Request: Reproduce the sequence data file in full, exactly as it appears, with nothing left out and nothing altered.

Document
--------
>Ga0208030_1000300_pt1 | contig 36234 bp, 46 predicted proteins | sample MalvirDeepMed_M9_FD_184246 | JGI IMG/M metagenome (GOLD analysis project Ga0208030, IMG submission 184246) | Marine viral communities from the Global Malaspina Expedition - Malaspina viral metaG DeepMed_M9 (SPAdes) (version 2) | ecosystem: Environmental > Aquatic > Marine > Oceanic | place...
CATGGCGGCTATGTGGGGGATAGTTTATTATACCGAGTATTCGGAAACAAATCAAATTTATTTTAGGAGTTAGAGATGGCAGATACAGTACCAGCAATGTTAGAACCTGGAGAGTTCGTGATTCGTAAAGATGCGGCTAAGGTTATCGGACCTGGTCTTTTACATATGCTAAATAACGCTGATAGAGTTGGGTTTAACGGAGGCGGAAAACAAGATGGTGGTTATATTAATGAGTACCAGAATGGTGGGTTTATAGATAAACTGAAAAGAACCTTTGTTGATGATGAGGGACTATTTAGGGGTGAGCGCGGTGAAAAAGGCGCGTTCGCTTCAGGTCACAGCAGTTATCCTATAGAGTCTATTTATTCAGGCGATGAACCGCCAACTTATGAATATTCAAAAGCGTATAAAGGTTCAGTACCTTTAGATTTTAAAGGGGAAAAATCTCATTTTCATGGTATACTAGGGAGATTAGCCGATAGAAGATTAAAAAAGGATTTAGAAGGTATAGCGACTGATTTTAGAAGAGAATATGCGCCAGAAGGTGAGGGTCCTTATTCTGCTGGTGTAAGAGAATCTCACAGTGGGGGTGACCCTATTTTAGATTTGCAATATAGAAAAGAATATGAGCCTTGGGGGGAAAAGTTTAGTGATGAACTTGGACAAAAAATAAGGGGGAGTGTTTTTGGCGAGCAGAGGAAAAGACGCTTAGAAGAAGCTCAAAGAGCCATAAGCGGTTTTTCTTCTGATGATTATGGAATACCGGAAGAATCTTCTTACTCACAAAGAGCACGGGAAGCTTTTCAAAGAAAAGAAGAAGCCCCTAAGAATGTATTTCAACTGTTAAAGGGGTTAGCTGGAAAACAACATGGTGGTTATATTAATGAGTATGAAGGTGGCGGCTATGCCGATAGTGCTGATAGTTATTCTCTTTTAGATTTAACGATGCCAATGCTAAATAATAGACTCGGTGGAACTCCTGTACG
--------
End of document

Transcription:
>Ga0208030_1000300_pt1 | contig 36234 bp, 46 predicted proteins | sample MalvirDeepMed_M9_FD_184246 | JGI IMG/M metagenome (GOLD analysis project Ga0208030, IMG submission 184246) | Marine viral communities from the Global Malaspina Expedition - Malaspina viral metaG DeepMed_M9 (SPAdes) (version 2) | ecosystem: Environmental > Aquatic > Marine > Oceanic | place...
CATGGCGGCTATGTGGGGGATAGTTTATTATACCGAGTATTCGGAAACAAATCAAATTTATTTTAGGAGTTAGAGATGGCAGATACAGTACCAGCAATGTTAGAACCTGGAGAGTTCGTGATTCGTAAAGATGCGGCTAAGGTTATCGGACCTGGTCTTTTACATATGCTAAATAACGCTGATAGAGTTGGGTTTAACGGAGGCGGAAAACAAGATGGTGGTTATATTAATGAGTACCAGAATGGTGGGTTTATAGATAAACTGAAAAGAACCTTTGTTGATGATGAGGGACTATTTAGGGGTGAGCGCGGTGAAAAAGGCGCGTTCGCTTCAGGTCACAGCAGTTATCCTATAGAGTCTATTTATTCAGGCGATGAACCGCCAACTTATGAATATTCAAAAGCGTATAAAGGTTCAGTACCTTTAGATTTTAAAGGGGAAAAATCTCATTTTCATGGTATACTAGGGAGATTAGCCGATAGAAGATTAAAAAAGGATTTAGAAGGTATAGCGACTGATTTTAGAAGAGAATATGCGCCAGAAGGTGAGGGTCCTTATTCTGCTGGTGTAAGAGAATCTCACAGTGGGGGTGACCCTATTTTAGATTTGCAATATAGAAAAGAATATGAGCCTTGGGGGGAAAAGTTTAGTGATGAACTTGGACAAAAAATAAGGGGGAGTGTTTTTGGCGAGCAGAGGAAAAGACGCTTAGAAGAAGCTCAAAGAGCCATAAGCGGTTTTTCTTCTGATGATTATGGAATACCGGAAGAATCTTCTTACTCACAAAGAGCACGGGAAGCTTTTCAAAGAAAAGAAGAAGCCCCTAAGAATGTATTTCAACTGTTAAAGGGGTTAGCTGGAAAACAACATGGTGGTTATATTAATGAGTATGAAGGTGGCGGCTATGCCGATAGTGCTGATAGTTATTCTCTTTTAGATTTAACGATGCCAATGCTAAATAATAGACTCGGTGGAACTCCTGTACG